Starting Pitcher

The top 20 includes so many pitchers who have proven themselves to be ace-quality stoppers, it would be easy to underestimate a relative newbie like Chris Sale. However, he finished in top 12 for both ERA and strikeout rate and he was also among the majors' most consistent starters. Though he finished on the slow side, his command remained sharp throughout the entire season. At age 24 on opening day, Sale could get even better in 2013. Owners may also sell Adam Wainwright short after he posted a 3.94 ERA upon his return from Tommy John surgery, but his skill stats were as good as ever. Wainwright simply allowed a high percentage of the runners he did allow on base to score, but over the course of his career, that has rarely been a problem. He's a strong rebound candidate if there ever was one.

Jon Lester has similar problems with stranding runners, but unfortunately for him, his troubles didn't end there. For the second year in a row, his strikeouts per nine innings ratio dropped by more than a full strikeout. In related news, Lester got fewer swings and misses on his curveball, according to PitchFX data on Brooksbaseball.net. Those counting on a Lester comeback will have to hope that his curveball becomes a strikeout pitch once again. Owners should also be cautious when approaching Jordan Zimmermann. Though he was a top 30 pitcher this season, his overall stats were enhanced by a strong first half in which he registered a 2.61 ERA. Then he ceased getting ground balls. If that trend persists, he will have a difficult time cracking the top 40, and accordingly, he just misses making this list.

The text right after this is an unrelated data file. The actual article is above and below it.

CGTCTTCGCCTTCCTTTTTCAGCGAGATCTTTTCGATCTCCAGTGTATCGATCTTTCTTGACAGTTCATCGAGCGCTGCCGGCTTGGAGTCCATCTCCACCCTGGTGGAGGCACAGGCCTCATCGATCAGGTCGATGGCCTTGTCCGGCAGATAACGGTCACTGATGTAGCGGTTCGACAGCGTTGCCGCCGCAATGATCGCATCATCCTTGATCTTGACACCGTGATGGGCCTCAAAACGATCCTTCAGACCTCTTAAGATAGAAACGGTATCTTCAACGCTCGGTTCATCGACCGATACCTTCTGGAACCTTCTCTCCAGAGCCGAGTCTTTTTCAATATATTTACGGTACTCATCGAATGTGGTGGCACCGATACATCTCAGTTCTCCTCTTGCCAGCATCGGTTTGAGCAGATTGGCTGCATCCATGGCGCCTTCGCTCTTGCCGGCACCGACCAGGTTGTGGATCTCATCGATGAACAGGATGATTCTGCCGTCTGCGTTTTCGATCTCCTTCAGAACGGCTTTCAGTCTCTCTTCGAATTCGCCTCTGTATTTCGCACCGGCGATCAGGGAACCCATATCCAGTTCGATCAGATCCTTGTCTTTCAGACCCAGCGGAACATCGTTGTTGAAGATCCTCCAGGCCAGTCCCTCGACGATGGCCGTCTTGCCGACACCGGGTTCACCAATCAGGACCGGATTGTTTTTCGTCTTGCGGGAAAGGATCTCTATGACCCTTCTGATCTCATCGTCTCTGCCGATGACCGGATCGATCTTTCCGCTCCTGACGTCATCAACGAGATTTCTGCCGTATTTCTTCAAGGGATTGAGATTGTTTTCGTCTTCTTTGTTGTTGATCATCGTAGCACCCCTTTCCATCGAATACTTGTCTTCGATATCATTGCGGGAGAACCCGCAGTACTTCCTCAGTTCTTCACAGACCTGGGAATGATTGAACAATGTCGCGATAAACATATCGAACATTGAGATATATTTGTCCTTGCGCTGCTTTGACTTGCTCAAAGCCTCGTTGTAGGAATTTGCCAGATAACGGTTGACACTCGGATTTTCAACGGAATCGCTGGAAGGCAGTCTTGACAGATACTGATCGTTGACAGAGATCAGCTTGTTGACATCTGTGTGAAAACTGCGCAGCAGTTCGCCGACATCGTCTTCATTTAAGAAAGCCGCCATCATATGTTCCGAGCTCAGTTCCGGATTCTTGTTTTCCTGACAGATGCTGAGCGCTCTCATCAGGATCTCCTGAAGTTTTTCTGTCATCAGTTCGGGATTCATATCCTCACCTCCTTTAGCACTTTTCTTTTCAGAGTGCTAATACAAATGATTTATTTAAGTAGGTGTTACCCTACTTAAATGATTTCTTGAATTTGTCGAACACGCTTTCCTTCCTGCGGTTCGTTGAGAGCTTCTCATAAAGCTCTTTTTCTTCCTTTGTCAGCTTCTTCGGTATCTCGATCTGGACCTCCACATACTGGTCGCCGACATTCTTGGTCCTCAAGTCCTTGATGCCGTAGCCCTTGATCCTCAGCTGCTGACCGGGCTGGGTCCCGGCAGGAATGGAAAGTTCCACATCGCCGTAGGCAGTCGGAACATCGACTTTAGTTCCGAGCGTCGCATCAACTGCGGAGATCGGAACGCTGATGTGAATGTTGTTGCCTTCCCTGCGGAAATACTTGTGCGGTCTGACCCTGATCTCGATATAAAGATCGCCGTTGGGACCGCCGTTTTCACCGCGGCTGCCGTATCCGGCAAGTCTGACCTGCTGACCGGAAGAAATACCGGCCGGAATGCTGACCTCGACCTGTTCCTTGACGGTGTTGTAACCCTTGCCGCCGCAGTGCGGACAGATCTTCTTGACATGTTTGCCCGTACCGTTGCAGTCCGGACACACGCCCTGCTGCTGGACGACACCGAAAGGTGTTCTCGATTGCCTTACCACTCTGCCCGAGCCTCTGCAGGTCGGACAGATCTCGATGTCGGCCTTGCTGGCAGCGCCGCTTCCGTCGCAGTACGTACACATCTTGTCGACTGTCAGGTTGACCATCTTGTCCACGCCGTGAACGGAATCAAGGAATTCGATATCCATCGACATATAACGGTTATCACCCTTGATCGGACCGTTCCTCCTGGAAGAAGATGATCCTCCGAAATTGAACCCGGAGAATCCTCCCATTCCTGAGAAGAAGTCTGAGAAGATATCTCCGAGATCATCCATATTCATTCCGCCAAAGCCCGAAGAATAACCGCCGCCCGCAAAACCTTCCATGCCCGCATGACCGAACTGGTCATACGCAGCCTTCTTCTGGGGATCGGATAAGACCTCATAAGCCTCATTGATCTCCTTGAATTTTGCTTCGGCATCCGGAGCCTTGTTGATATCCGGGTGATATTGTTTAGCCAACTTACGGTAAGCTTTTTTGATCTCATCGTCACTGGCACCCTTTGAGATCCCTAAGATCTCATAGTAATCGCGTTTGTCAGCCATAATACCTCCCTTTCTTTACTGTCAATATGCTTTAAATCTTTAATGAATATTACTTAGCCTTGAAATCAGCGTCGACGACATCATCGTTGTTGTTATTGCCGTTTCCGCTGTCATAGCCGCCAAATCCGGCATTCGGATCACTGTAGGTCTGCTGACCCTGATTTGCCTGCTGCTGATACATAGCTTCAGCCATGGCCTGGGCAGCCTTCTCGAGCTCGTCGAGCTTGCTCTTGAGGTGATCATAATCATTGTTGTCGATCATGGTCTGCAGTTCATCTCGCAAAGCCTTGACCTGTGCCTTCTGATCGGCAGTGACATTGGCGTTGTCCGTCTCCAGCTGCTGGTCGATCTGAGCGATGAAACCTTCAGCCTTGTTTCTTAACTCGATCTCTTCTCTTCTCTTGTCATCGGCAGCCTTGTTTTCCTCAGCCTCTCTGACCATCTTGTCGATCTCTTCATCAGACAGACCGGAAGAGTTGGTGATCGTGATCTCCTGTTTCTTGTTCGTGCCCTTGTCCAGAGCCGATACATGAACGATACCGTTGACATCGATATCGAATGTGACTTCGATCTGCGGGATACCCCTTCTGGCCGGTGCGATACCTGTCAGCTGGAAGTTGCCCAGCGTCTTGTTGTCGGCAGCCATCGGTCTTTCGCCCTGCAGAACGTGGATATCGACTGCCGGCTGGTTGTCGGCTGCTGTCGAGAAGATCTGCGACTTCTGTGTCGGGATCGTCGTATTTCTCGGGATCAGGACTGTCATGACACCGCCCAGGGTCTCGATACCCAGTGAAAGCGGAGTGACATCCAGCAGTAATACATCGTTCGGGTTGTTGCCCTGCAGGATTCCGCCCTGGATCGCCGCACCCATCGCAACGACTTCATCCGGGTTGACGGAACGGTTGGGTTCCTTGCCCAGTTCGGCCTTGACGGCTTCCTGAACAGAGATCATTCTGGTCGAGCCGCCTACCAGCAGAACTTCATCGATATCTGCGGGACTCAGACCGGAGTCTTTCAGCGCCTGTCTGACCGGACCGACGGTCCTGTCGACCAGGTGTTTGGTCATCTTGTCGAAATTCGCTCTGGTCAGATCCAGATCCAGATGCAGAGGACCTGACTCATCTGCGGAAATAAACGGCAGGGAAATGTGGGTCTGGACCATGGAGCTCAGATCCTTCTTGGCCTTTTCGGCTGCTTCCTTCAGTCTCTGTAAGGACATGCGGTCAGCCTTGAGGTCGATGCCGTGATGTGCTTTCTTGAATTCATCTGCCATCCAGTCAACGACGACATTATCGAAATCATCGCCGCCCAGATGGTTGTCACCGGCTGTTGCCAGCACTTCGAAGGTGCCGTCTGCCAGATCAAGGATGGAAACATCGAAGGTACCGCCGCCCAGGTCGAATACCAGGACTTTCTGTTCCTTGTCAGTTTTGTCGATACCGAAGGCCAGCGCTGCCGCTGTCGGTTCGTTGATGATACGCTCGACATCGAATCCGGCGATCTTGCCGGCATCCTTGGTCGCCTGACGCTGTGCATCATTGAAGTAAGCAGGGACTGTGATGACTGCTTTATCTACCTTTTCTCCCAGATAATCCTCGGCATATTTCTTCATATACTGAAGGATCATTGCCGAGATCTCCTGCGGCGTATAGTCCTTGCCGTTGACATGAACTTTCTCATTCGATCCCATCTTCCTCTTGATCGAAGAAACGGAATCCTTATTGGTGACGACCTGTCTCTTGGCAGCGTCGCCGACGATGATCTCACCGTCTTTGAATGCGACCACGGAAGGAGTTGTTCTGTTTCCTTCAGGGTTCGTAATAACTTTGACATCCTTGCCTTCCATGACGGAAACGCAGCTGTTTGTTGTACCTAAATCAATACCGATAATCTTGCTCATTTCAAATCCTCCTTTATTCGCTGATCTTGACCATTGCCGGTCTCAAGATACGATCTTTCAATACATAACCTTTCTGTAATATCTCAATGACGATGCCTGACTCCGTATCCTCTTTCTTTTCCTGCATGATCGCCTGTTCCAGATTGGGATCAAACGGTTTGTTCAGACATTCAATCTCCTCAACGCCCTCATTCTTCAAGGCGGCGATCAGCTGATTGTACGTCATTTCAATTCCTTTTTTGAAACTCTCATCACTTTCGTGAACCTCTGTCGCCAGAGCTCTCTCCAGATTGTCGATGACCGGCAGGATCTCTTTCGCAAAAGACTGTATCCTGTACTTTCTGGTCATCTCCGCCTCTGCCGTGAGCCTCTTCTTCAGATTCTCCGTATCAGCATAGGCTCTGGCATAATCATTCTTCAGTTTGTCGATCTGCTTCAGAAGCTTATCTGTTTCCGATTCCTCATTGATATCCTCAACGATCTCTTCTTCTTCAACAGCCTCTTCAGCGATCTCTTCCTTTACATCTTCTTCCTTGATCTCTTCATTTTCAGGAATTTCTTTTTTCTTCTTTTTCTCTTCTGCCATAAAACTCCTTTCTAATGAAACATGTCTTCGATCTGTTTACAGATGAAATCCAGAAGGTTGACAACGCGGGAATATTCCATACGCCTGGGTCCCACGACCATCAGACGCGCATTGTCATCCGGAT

Al's 2013 Starting Pitcher Rankings
2012 Roto
Rank
2012 H2H
Rank
2012 Roto
Rank
2012 H2H
Rank
1. Clayton Kershaw, Dodgers 4 4 21. Yu Darvish, Rangers 27 28
2. Justin Verlander, Tigers 2 2 22. James Shields, Royals 16 12
3. David Price, Rays 3 3 23. Mat Latos, Reds 26 14
4. Felix Hernandez, Mariners 14 10 24. Josh Johnson, Blue Jays 84 56
5. Cliff Lee, Phillies 36 23 25. C.J. Wilson, Angels 60 36
6. Zack Greinke, Dodgers 21 13 26. Matt Moore, Rays 71 63
7. Chris Sale, White Sox 12 15 27. Roy Halladay, Phillies 95 71
8. Matt Cain, Giants 6 5 28. Kris Medlen, Braves 23 39
9. Stephen Strasburg, Nationals 19 27 29. Ian Kennedy, Diamondbacks 43 33
10. Johnny Cueto, Reds 9 9 30. Dan Haren, Nationals 88 66
11. Gio Gonzalez, Nationals 5 7 31. Anibal Sanchez, Tigers 72 52
12. Cole Hamels, Phillies 7 6 32. Jeff Samardzija, Cubs 59 58
13. Adam Wainwright, Cardinals 40 35 33. Brandon Morrow, Blue Jays 46 81
14. Jered Weaver, Angels 8 11 34. Ryan Vogelsong, Giants 32 32